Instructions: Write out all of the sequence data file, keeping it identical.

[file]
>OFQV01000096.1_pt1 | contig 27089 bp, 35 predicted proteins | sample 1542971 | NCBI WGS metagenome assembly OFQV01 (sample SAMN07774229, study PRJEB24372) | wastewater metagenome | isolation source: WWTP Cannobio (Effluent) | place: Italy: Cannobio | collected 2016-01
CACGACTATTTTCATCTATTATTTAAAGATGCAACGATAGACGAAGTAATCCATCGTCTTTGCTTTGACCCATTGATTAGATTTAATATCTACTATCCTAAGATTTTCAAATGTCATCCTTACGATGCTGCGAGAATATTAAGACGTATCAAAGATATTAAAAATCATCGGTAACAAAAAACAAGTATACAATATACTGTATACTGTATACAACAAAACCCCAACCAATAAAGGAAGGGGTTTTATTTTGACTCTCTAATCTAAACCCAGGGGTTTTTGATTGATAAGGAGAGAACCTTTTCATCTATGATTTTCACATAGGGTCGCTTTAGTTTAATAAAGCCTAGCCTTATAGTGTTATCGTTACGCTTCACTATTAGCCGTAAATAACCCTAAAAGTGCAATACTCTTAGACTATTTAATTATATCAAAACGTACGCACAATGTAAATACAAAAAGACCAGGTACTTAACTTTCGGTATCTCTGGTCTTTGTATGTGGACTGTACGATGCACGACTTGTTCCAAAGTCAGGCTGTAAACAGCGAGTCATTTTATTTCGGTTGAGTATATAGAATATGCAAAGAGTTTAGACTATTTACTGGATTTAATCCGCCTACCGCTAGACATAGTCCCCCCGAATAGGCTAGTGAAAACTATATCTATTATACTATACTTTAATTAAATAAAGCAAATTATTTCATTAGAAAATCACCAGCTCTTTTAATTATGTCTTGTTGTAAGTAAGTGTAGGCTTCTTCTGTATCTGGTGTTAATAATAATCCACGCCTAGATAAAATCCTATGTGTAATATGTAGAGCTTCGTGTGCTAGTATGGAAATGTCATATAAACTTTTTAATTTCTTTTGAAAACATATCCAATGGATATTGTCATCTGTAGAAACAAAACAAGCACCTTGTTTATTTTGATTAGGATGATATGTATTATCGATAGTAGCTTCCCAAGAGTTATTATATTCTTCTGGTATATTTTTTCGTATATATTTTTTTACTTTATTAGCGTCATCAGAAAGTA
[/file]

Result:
>OFQV01000096.1_pt1 | contig 27089 bp, 35 predicted proteins | sample 1542971 | NCBI WGS metagenome assembly OFQV01 (sample SAMN07774229, study PRJEB24372) | wastewater metagenome | isolation source: WWTP Cannobio (Effluent) | place: Italy: Cannobio | collected 2016-01
CACGACTATTTTCATCTATTATTTAAAGATGCAACGATAGACGAAGTAATCCATCGTCTTTGCTTTGACCCATTGATTAGATTTAATATCTACTATCCTAAGATTTTCAAATGTCATCCTTACGATGCTGCGAGAATATTAAGACGTATCAAAGATATTAAAAATCATCGGTAACAAAAAACAAGTATACAATATACTGTATACTGTATACAACAAAACCCCAACCAATAAAGGAAGGGGTTTTATTTTGACTCTCTAATCTAAACCCAGGGGTTTTTGATTGATAAGGAGAGAACCTTTTCATCTATGATTTTCACATAGGGTCGCTTTAGTTTAATAAAGCCTAGCCTTATAGTGTTATCGTTACGCTTCACTATTAGCCGTAAATAACCCTAAAAGTGCAATACTCTTAGACTATTTAATTATATCAAAACGTACGCACAATGTAAATACAAAAAGACCAGGTACTTAACTTTCGGTATCTCTGGTCTTTGTATGTGGACTGTACGATGCACGACTTGTTCCAAAGTCAGGCTGTAAACAGCGAGTCATTTTATTTCGGTTGAGTATATAGAATATGCAAAGAGTTTAGACTATTTACTGGATTTAATCCGCCTACCGCTAGACATAGTCCCCCCGAATAGGCTAGTGAAAACTATATCTATTATACTATACTTTAATTAAATAAAGCAAATTATTTCATTAGAAAATCACCAGCTCTTTTAATTATGTCTTGTTGTAAGTAAGTGTAGGCTTCTTCTGTATCTGGTGTTAATAATAATCCACGCCTAGATAAAATCCTATGTGTAATATGTAGAGCTTCGTGTGCTAGTATGGAAATGTCATATAAACTTTTTAATTTCTTTTGAAAACATATCCAATGGATATTGTCATCTGTAGAAACAAAACAAGCACCTTGTTTATTTTGATTAGGATGATATGTATTATCGATAGTAGCTTCCCAAGAGTTATTATATTCTTCTGGTATATTTTTTCGTATATATTTTTTTACTTTATTAGCGTCATCAGAAAGTA